One of the ways credit card companies help protect you is by anonymizing your data from transactions, stripping it of your name, account number, email address, and so on. The anonymized data is called “metadata.” This way, even if data thieves access the transaction data, they don’t have all your information. However, new research from MIT published in “Science” indicates that the practice isn’t perfect.
Researchers looked at three months of anonymized credit card transactions from over one million cardholders. By analyzing transaction times and shopping patterns, they found they only needed information from three to four purchases in order to identify individual cardholders. Their method produced 90 percent accuracy.
Granted, MIT is full of some pretty smart people, but if they’ve figured this process out, it’s safe to assume data thieves might as well. Metadata is publicly available because it offers “transformational potential” for researchers, according to Yves-Alexandre de Montjoye, lead author of the study.
And, until now, no one ever took much notice of that availability, as the data was supposedly anonymous. But “the privacy we are told that we have isn’t real,” said study co-author Alex “Sandy” Pentland. The study suggests that the enormous volume of metadata relative to the number of criminals looking is one of the few factors keeping your information safe, but also that risks are just a matter of time.
How Social Media Can Make the Process Easier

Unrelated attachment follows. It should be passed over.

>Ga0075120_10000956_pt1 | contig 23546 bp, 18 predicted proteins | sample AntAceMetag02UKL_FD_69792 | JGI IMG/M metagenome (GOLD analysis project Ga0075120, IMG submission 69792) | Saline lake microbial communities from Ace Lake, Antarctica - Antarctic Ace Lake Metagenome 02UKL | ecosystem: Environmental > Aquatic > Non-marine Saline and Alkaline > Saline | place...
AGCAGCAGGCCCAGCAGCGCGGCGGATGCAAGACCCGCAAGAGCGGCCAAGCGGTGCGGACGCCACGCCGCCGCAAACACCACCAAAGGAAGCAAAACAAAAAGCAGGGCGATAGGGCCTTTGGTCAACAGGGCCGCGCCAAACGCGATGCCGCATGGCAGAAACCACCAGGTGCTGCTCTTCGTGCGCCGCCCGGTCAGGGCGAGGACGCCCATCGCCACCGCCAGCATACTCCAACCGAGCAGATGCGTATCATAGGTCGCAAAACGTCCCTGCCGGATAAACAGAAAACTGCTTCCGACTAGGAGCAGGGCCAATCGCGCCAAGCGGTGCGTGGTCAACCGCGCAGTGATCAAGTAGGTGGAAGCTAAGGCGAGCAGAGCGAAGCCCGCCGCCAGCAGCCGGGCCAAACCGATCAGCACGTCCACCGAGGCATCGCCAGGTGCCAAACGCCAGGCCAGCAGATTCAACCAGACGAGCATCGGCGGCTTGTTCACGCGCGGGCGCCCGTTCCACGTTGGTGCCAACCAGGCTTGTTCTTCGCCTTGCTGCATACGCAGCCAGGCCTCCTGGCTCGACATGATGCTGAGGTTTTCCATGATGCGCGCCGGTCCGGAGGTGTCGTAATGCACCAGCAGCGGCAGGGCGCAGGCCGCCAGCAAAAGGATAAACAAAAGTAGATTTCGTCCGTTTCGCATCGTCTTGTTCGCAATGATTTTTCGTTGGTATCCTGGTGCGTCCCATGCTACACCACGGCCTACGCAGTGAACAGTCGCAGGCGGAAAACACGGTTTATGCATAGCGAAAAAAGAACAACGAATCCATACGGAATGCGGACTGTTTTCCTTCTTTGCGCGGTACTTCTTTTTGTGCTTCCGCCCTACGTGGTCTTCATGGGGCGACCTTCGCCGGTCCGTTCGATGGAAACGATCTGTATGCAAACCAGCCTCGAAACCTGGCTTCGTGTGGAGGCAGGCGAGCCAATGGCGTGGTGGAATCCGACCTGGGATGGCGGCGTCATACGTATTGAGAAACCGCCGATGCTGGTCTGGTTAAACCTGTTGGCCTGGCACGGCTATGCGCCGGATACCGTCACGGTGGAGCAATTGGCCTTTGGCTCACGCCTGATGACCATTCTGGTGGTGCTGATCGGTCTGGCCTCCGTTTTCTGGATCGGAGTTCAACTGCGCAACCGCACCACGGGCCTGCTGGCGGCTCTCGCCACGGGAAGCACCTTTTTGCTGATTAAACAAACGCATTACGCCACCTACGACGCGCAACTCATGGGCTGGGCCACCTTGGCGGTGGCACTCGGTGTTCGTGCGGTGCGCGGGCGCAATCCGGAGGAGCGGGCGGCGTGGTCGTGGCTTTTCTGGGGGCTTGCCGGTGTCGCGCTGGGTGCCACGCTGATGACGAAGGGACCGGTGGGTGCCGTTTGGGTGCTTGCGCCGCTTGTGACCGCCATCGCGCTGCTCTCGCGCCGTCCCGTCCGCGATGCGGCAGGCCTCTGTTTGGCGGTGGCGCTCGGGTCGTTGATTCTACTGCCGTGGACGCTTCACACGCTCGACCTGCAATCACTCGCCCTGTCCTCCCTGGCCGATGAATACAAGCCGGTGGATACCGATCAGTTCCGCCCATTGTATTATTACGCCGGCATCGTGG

Data thieves can identify your purchasing patterns whether you’re shopping online or offline. However, certain social media behaviors can make their work easier and, while you can’t do much to protect your metadata, you can make the problem worse. The researchers say that posting a pic of your new purchase on Instagram or talking about it on Twitter or Facebook can provide additional data points to help thieves tie your metadata to you personally. Information on where and when you shop, or what you bought, reduces the number of transactions necessary to pinpoint your identity.
No Need to Revert to Checks Just Yet
Again, given the volume of data, the chances that a Tweet will allow thieves to connect your metadata and identity is fairly low, but it’s still a possibility. It’s also not the first time that sharing too much on social media has made users potential crime victims. Remember the saying about social media: don’t post anything you wouldn’t want to see on the front page of your local newspaper.
Be Smart, Not Afraid
If you think mention of a particular purchase or store visit might put you at risk, then don’t mention it, or at least leave out some of the details researchers say matter. For example, posting every detail of your dinner opens up some small risks, but a Pinterest picture is pretty safe—it’s going to be tough to match that image alone to the any metadata. And do take comfort in the fact that while there may be some smart thieves out there, not too many of them went to MIT.
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